Not to enter the fray of fear mongering, but there is an important bit of health news that must be shared. And it isn’t good. The largest study of its kind has uncovered a link between getting frequent dental x-rays and brain cancer. Let’s take a close look.
Meningioma is the most common primary brain tumor in the U.S. The biggest environmental risk factor for it is exposure to ionizing radiation. Researchers from several universities found a correlation between past frequent dental x-rays and the risk of getting meningioma. X-rays are the most common source of exposure to ionizing radiation.
The message arising from this is that, although dental x-rays are necessary in many cases, moderate use of this form of imaging may be of benefit to some patients. Because in cancer prevention, it is a game of minimizing risk. You drink, say, green tea to help reduce your risk, but then you got seven dental x-rays last month for a root canal. For all we know, the x-rays cancelled out your green tea, and raised your risk further.
RECOMMENDED: Good Dental Care Can Stave Off This Killer Disease
Researchers studied data from 1,433 patients diagnosed with meningioma between 20 and 79 years of age between May 2006 and April 2011. They compared the information to a control group of 1,350 participants with similar characteristics. Patients with meningioma were twice as likely to report having a specific type of dental x-ray called a “bitewing exam,” and those who reported having them every year or more frequently were nearly twice as likely develop a meningioma.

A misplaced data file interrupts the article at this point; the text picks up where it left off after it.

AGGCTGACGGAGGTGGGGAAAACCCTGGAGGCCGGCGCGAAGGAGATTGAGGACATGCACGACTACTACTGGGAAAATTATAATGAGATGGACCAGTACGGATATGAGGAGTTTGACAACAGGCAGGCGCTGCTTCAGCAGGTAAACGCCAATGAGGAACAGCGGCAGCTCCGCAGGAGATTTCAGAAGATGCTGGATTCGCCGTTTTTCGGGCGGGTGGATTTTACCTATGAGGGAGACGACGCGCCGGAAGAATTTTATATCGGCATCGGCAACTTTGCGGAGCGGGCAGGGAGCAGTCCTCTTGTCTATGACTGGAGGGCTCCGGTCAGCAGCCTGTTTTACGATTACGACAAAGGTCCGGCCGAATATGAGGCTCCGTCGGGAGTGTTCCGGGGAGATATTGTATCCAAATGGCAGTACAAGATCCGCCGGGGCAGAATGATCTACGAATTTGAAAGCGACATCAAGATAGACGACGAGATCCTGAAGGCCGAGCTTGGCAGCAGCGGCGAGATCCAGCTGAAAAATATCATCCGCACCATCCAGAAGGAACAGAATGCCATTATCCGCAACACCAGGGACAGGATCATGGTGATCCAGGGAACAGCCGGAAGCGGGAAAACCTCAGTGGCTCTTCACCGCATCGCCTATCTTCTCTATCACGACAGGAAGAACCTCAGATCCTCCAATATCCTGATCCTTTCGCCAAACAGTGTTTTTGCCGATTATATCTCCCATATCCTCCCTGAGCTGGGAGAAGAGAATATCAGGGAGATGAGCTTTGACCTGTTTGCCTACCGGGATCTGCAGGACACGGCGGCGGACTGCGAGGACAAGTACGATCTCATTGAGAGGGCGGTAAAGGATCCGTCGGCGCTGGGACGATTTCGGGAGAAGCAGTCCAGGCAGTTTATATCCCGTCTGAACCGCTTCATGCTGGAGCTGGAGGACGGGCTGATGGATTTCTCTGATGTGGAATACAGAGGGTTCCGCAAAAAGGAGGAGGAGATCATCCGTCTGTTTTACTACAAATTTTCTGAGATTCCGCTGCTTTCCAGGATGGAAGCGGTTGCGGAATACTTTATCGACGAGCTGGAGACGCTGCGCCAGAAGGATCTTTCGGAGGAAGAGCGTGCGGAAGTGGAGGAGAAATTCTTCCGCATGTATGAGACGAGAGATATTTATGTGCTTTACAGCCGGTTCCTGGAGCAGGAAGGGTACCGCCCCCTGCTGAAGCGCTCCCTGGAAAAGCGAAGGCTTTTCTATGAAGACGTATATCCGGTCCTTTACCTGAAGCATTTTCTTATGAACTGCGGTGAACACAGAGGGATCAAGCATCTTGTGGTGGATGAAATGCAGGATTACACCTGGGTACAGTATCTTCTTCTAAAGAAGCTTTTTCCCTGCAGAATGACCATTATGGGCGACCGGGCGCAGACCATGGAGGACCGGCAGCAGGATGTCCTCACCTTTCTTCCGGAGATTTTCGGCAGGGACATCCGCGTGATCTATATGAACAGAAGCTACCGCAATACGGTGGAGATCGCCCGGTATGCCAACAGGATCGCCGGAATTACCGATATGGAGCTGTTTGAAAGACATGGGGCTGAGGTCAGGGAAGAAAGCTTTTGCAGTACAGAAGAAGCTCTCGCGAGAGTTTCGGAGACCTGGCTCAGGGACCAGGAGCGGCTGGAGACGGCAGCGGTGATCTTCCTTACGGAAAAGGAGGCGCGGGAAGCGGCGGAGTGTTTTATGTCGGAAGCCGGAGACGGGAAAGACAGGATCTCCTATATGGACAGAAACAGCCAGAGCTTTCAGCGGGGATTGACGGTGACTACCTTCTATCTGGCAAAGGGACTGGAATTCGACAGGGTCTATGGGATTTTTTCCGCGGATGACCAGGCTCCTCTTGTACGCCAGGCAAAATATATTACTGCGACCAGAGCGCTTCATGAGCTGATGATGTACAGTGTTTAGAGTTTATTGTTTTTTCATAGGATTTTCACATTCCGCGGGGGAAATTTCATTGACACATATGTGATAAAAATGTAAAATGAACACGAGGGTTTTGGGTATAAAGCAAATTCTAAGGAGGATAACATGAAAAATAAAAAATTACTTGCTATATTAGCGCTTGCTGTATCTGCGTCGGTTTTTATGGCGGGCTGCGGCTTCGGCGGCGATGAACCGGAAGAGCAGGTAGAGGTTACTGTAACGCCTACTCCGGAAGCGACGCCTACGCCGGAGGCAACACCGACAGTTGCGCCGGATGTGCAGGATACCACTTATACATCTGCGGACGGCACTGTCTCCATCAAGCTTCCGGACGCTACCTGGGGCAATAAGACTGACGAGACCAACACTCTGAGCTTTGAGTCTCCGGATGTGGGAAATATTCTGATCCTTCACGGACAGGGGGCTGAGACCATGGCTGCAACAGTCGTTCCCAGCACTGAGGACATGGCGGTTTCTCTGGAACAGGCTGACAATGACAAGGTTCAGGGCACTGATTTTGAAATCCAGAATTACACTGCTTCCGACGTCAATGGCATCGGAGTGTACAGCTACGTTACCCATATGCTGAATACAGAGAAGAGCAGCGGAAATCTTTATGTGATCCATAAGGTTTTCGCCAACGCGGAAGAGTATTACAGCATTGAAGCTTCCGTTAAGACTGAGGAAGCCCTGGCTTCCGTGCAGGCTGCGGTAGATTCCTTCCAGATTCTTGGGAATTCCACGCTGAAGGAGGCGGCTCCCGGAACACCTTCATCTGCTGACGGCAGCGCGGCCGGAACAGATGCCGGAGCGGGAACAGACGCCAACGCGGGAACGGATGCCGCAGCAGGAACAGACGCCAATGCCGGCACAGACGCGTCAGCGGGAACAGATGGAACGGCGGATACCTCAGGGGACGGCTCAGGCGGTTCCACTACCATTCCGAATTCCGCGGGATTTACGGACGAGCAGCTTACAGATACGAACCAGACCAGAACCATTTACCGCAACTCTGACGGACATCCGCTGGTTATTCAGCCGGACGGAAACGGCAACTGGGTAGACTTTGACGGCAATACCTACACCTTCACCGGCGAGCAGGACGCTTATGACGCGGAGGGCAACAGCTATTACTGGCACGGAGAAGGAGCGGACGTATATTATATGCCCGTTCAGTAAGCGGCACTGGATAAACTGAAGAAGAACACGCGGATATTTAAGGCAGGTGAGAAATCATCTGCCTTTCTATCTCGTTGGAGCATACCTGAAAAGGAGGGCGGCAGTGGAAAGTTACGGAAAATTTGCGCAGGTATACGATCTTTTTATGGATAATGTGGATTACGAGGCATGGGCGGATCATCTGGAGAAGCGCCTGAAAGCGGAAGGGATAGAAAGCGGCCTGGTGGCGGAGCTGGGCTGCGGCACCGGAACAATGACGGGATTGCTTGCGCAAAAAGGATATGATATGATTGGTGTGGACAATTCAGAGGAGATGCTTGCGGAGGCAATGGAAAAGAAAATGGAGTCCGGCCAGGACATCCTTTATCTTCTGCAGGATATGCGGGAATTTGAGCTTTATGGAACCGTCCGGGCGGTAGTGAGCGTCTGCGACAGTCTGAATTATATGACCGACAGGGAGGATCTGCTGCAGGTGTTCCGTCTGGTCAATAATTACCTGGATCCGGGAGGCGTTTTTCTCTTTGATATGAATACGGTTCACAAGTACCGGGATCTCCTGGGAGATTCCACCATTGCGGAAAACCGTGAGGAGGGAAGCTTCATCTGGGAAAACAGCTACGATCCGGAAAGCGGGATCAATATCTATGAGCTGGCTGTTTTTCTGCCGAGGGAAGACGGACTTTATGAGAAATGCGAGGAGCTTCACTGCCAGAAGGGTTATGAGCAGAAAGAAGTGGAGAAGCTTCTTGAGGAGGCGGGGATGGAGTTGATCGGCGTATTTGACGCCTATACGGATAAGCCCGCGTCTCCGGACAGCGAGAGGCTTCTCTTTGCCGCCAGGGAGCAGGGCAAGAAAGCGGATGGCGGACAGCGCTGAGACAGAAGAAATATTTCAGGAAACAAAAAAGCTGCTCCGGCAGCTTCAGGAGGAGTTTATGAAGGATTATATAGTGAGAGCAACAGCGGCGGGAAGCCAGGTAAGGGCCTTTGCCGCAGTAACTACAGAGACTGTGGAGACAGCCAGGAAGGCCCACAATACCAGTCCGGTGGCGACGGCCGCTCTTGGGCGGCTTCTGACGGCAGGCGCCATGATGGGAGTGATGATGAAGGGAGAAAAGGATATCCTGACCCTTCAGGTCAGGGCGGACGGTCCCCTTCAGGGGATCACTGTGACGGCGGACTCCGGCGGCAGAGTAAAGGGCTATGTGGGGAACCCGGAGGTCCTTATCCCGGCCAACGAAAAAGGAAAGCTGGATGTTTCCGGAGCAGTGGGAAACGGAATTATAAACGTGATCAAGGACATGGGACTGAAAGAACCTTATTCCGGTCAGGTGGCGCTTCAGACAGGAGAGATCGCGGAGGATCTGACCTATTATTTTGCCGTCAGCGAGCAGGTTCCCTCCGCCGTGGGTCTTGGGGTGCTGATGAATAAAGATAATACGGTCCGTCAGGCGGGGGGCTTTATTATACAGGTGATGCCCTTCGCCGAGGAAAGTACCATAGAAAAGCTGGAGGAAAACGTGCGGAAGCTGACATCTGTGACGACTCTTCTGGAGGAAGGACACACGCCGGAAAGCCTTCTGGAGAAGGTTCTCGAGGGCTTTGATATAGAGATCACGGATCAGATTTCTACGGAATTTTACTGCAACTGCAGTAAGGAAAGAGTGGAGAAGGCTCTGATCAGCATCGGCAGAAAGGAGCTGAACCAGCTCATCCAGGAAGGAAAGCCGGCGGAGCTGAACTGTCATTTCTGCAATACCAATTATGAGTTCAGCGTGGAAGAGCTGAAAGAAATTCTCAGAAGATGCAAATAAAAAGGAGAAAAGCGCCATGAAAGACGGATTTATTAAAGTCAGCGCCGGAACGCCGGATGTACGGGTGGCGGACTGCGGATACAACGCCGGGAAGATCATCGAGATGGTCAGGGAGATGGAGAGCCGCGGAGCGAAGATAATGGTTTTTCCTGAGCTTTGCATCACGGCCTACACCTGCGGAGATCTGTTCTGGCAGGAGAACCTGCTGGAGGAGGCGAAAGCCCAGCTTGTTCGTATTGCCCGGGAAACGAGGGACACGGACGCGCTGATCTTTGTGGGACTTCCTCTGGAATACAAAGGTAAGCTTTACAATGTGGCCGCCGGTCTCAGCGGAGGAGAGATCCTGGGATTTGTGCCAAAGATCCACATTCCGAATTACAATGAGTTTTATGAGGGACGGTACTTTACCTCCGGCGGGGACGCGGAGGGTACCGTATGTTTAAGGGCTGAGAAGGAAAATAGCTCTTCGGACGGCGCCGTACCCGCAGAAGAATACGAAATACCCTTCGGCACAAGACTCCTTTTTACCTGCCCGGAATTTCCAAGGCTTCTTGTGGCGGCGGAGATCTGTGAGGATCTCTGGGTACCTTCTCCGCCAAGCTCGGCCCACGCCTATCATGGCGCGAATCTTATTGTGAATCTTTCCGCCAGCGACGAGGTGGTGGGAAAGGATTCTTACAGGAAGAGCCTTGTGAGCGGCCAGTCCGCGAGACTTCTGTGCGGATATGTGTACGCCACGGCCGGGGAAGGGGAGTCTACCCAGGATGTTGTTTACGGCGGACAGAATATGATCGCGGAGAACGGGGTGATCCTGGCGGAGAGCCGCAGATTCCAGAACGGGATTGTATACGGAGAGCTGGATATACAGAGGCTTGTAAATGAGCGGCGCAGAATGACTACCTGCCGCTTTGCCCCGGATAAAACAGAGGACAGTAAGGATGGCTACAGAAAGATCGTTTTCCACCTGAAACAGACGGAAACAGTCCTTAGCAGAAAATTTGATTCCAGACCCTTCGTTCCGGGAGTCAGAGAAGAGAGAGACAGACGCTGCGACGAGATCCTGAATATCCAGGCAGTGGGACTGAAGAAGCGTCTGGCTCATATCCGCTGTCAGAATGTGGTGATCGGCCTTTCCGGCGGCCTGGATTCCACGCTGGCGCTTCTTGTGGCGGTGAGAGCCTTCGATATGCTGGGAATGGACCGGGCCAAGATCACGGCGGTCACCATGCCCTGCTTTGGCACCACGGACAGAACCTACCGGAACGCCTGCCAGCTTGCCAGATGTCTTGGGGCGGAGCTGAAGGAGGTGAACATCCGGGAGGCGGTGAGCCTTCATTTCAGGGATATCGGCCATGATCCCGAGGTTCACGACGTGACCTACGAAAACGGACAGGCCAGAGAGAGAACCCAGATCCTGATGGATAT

Also, researchers report an even greater increased risk of meningioma in patients who underwent a “panorex” x-ray exam. Used in youngsters under the age of 10, it led to a nearly five-fold increase in the risk of brain tumors compared to controls. And those who reported having the exam yearly or more frequently than once a year were nearly three times as likely to develop meningioma.
Importantly, we have advanced in this area and dental x-rays today use much less radiation than those performed in the past. So on that note, positive news.
So where do the experts stand? The American Dental Association’s statement on the use of dental radiographs emphasizes the need for dentists to examine the risks and benefits of dental x-rays and confirms that there is little evidence to support the use of dental x-rays in healthy patients.